For policy-geeks like me, these are great times. Things which I have been obsessed with for years - like public sector pensions, are finally being dealt with. Shame it has taken the near-bankrupcy of the country to get us there, but here we are.
Yesterday, former Labour Minister John Hutton nailed this issue for what it is - one of fairness, not only between public sector staff and the rest of us - but also, less conspicuously, across generations. The Baby Boomer generation is about to retire - en masse. Many of them will live into their 90s and beyond, ensuring their retired-life is nearly equal in years to their time in paid work. Paying for this will be those left working - a much smaller cohort of people which has had to pay for its own education and paid over the odds for property owned, on the whole, by this older generation.
Yesteday's report, then, was calling time on this generation of privilege. No final salary deal - just a lifetime average. No retirement at 60 - go to 65 like the rest of us. And pay more in if you want if you want more out. Just to give you an example, my own pension to which I have paid 5% of my salary for 15 year is worth considerably less than my brother's, who also pay in 5% - who has been working for a local authority for less than three years. His pension is, in effect, worth an extra 30% on his salary, were he to enjoy comparable benefits through a scheme like mine.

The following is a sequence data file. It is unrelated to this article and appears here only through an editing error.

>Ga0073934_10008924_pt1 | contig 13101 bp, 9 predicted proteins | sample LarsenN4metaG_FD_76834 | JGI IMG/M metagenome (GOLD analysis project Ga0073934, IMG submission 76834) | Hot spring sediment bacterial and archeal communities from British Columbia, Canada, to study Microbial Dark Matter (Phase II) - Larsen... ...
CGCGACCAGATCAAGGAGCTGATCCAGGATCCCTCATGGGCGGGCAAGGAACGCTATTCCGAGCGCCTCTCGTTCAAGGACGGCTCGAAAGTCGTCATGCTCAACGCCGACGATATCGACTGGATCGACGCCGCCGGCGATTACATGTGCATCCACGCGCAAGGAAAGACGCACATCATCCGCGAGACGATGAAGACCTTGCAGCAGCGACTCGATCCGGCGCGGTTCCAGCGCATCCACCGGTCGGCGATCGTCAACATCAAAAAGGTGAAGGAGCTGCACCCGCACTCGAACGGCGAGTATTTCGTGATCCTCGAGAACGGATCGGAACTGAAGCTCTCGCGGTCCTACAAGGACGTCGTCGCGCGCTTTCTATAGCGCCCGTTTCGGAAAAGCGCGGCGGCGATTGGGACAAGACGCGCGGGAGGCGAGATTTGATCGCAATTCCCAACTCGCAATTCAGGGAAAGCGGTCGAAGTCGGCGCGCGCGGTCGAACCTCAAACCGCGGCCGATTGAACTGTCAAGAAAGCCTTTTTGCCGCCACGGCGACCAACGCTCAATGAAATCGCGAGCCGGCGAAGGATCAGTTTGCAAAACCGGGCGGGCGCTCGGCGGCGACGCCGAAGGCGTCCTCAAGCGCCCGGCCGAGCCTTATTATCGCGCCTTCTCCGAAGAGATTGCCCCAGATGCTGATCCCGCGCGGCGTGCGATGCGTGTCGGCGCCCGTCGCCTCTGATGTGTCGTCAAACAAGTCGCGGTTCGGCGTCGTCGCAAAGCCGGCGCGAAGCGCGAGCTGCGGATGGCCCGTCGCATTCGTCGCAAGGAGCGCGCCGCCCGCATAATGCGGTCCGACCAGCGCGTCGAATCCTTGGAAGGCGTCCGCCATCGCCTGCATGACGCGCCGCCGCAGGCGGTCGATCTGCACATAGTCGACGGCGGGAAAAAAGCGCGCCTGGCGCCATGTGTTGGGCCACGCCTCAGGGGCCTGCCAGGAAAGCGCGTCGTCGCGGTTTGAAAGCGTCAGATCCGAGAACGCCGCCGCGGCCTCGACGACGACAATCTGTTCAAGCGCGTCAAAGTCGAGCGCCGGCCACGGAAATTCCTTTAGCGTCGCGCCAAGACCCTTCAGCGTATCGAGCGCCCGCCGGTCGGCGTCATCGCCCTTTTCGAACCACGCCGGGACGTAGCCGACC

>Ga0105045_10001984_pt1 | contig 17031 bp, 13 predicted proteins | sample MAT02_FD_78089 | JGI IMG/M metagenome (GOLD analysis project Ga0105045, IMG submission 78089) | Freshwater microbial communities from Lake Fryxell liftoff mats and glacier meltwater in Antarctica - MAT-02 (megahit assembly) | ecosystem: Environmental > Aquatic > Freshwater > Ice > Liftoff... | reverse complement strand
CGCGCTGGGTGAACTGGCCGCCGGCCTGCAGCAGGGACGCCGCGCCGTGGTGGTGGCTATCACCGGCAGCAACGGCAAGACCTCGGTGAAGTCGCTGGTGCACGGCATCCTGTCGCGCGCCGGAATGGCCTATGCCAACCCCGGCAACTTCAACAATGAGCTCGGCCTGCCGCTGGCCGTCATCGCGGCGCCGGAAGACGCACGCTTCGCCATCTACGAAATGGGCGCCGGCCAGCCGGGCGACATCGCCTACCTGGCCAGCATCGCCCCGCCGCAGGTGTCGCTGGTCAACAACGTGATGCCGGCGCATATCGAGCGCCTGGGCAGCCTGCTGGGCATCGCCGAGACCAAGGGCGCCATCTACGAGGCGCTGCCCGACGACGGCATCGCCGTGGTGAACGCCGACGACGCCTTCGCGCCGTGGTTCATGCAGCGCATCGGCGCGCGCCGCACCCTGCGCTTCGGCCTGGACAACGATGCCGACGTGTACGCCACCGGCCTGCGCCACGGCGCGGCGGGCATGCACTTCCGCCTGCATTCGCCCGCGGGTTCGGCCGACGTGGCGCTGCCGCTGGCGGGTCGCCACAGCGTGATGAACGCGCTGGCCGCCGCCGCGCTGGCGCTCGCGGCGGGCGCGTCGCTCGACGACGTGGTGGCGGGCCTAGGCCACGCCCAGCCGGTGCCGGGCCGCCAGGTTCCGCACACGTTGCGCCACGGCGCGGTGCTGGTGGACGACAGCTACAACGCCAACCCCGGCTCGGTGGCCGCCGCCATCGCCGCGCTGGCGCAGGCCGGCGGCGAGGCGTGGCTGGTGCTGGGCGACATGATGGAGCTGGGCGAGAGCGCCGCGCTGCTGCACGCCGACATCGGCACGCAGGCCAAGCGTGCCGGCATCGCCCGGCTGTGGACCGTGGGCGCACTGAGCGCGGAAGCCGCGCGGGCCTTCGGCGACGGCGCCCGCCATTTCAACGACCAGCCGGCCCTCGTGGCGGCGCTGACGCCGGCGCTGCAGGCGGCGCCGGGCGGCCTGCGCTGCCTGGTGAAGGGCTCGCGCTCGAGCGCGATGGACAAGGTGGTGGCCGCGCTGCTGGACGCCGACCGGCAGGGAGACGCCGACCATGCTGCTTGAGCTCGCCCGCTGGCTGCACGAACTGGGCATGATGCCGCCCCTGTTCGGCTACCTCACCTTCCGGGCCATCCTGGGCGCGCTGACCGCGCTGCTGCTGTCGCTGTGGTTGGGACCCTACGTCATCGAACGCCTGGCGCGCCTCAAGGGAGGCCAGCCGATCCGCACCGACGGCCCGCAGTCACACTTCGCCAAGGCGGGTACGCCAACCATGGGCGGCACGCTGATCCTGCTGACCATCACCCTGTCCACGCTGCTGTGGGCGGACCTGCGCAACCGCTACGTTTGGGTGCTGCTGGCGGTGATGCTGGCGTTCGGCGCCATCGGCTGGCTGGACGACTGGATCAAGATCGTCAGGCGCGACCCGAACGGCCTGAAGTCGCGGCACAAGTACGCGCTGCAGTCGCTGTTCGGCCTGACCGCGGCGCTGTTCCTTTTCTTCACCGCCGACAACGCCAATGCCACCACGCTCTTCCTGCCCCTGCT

Isn't this all about levelling down? Should we not be talking about levelling up? Well we should. But the only way to do this to encourage the majority of private sector staff without pensions to take one up so that 85% of people across ALL sectors - not just one - provide for retirement. And the only way to do this is to
untie the Government's hands from its massive obligations to former state employees. At the moment, the unfunded pensions `black hole' is 790 billion. It doesn't leave much spare for encouraging everyone else through tax-breaks etc to kick off a private pension, does it?
So I was delighted with Hutton yesterday. Seeing Dave Prentis and Co trying to defend the indefensible make me queasier that usual, particularly as all that lot are, themselves, on up to 200k (Derek Simpson being the best paid), living for free in union property etc. Not exactly in tune with the lives of ordinary people, I would suggest.